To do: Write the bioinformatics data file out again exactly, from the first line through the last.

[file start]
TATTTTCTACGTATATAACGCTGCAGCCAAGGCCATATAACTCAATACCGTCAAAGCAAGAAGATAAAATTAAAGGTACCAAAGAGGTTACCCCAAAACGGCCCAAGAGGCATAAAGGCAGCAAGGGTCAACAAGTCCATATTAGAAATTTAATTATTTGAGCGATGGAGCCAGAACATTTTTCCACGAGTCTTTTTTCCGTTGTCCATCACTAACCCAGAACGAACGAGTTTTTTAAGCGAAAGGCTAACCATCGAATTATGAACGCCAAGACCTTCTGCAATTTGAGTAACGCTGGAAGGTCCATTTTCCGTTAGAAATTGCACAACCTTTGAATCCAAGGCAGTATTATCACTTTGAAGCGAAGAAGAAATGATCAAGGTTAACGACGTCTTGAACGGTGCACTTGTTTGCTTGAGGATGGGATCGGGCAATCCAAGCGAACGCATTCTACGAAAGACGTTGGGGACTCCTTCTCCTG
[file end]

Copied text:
TATTTTCTACGTATATAACGCTGCAGCCAAGGCCATATAACTCAATACCGTCAAAGCAAGAAGATAAAATTAAAGGTACCAAAGAGGTTACCCCAAAACGGCCCAAGAGGCATAAAGGCAGCAAGGGTCAACAAGTCCATATTAGAAATTTAATTATTTGAGCGATGGAGCCAGAACATTTTTCCACGAGTCTTTTTTCCGTTGTCCATCACTAACCCAGAACGAACGAGTTTTTTAAGCGAAAGGCTAACCATCGAATTATGAACGCCAAGACCTTCTGCAATTTGAGTAACGCTGGAAGGTCCATTTTCCGTTAGAAATTGCACAACCTTTGAATCCAAGGCAGTATTATCACTTTGAAGCGAAGAAGAAATGATCAAGGTTAACGACGTCTTGAACGGTGCACTTGTTTGCTTGAGGATGGGATCGGGCAATCCAAGCGAACGCATTCTACGAAAGACGTTGGGGACTCCTTCTCCTG